August 7, 2003
Jack Covert Selects: Jack Covert Selects - The Map of Innovation
When I think of innovation, I think OK, sure; but first I have to do this report, compare those databases, and adjust my budget, andIll think about innovation later. Or, I think innovation will come to me suddenly, out of the blue, like a lightning bolt. However, Kevin OConnor, who helped create DoubleClick, the innovative marketing technology company, claims that innovation is a process. Not only is it a processit is a process that can be taught and nurtured. He states: As counterintuitive as it sounds, I think you can innovate methodically. You can force innovation. There is a process you can follow to improve both the number and quality of ideas you can come up with.
Sure! But how do you do it? It is actually somewhat simple. OConnor uses a baseball metaphor. How do you get a hit off of a Major League pitcher even though you are a so-so athlete? Just go in the batting cage and swing with all your might? That might work, but your chances are extremely thin. The best way to dramatically improve your chances is to learn the fundamentals of hitting. Thats exactly what the author is doing with this book. Improving your chances of success. The book doesnt guarantee that you will succeed; but by teaching you the fundamentals of innovation, it should increase your chances of success.
Even though the program name Brainstorming Prioritization Technique sounds awfully daunting, it accurately describes the remarkable process of becoming a great innovator. The next five chapters show you how to be a better athlete so you might be able to face Randy Johnson and actually get bat on the ball. The final chapter, called Executive Summary, is worth the price of admission. Nutshell time! Then, the appendix gives you a lesson in writing the perfect business plan. This is a rubber-meets-the-road innovation primer.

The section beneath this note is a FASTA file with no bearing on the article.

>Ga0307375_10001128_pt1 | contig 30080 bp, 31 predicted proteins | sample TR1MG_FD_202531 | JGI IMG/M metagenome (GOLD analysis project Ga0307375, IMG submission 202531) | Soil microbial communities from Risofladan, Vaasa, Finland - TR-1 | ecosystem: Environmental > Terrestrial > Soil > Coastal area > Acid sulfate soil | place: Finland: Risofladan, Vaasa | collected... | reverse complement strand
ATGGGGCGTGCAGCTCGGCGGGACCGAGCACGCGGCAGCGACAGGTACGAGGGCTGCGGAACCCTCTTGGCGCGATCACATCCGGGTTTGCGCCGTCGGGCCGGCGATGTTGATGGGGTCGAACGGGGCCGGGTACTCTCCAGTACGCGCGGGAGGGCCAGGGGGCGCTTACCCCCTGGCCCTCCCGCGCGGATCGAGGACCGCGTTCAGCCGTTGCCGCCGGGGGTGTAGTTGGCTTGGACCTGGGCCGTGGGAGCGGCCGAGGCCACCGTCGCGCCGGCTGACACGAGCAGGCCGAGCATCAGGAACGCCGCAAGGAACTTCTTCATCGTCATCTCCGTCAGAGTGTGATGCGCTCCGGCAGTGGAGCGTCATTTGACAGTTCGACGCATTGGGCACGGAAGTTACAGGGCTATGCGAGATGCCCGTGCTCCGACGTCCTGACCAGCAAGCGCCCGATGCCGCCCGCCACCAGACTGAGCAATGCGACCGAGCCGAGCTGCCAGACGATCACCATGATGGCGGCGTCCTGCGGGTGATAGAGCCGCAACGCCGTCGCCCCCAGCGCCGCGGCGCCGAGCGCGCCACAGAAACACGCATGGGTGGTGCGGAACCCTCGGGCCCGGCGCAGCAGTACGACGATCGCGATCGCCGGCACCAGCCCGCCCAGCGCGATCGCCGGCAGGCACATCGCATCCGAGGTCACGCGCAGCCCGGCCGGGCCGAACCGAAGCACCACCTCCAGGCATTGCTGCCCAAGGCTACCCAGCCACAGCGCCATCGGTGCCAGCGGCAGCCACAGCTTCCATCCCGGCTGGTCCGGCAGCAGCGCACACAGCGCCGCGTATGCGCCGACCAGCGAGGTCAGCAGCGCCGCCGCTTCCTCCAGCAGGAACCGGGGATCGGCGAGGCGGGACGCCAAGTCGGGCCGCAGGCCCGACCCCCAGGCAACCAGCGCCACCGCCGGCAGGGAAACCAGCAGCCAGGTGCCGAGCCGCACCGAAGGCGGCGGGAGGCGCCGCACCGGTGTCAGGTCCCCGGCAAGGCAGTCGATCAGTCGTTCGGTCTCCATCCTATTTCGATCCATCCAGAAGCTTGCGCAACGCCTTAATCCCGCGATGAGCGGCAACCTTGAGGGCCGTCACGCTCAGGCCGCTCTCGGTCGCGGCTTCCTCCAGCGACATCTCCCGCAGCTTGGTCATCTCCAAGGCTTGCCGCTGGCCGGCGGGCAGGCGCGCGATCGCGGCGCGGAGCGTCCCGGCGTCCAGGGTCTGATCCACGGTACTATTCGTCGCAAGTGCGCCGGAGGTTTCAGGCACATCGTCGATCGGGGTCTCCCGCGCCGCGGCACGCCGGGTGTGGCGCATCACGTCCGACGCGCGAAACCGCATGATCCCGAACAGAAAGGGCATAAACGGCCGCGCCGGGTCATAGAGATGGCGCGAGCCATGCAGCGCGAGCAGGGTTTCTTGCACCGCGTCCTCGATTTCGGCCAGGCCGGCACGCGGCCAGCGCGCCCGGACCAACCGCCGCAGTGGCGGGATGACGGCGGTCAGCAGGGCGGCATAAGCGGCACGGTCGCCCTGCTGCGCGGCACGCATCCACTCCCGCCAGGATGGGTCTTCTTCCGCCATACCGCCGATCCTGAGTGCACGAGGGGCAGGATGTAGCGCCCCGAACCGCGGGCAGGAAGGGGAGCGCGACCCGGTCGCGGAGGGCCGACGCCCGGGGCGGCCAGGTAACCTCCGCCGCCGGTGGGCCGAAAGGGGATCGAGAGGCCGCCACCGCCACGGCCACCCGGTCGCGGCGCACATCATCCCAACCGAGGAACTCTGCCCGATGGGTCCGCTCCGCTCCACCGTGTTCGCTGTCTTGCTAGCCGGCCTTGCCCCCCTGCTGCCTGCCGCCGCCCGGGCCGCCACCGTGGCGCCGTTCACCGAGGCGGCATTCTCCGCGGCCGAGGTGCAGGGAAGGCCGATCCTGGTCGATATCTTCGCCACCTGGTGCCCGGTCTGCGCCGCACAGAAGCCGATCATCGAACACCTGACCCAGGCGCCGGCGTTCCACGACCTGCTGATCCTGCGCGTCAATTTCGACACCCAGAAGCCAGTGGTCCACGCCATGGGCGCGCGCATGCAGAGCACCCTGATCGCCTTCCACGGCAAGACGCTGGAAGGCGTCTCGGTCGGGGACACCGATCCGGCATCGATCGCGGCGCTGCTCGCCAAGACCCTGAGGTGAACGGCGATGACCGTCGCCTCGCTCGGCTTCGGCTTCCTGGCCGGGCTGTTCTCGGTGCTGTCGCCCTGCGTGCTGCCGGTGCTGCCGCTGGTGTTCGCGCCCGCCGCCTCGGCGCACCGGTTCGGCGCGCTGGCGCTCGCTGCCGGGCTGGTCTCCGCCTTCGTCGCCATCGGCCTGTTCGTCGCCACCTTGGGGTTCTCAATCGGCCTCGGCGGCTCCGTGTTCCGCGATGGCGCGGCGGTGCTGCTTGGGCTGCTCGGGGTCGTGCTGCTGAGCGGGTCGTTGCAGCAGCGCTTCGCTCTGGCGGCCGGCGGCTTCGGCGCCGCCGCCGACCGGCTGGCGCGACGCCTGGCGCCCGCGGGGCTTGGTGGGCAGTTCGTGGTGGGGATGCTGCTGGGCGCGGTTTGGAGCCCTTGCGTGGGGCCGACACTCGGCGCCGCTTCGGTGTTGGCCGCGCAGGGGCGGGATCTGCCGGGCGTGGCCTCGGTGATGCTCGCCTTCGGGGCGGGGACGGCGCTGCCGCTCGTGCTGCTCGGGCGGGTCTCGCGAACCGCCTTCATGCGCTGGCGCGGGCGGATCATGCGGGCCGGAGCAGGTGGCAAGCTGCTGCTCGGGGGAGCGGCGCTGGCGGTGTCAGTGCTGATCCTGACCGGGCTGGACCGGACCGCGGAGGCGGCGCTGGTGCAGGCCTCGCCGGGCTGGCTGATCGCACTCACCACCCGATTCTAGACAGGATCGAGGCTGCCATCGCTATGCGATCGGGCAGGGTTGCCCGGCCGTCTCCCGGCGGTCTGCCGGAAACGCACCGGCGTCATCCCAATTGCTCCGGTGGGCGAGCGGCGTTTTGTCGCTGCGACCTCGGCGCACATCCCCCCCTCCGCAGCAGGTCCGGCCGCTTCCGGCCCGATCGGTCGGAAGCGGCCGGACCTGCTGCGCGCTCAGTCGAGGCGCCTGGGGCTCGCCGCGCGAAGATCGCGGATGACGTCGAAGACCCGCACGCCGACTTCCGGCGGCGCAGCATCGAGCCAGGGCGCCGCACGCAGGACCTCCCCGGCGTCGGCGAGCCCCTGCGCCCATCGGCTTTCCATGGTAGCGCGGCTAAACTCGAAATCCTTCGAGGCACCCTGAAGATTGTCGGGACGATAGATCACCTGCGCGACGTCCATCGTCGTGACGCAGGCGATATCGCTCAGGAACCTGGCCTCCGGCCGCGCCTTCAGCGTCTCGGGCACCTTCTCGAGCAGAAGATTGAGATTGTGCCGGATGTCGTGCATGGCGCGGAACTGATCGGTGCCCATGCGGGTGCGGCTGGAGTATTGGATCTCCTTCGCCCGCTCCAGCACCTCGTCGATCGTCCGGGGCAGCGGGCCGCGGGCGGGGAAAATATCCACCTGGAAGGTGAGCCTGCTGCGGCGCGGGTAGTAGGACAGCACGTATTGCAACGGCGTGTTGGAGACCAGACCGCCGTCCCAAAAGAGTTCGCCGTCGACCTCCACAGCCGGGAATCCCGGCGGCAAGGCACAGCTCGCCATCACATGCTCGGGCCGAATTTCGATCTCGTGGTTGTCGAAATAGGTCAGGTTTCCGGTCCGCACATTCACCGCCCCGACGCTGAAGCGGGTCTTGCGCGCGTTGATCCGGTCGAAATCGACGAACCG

Another plus for me is that the book has a great layout. And, just over 200 pages, its trim size fits in your hand nicely.
About Dylan Schleicher
Dylan Schleicher has been a part of the 800-CEO-READ claque since 2003. Even though he's stayed on at the company, he has not stayed put. After beginning in shipping & receiving, he joined customer service and accounting before moving into his current, highly elliptical orbit of duties overseeing the ChangeThis and In the Books websites, the company's annual review of books and in-house design. He lives with his wife and two children in the Washington Heights neighborhood on Milwaukee's West Side.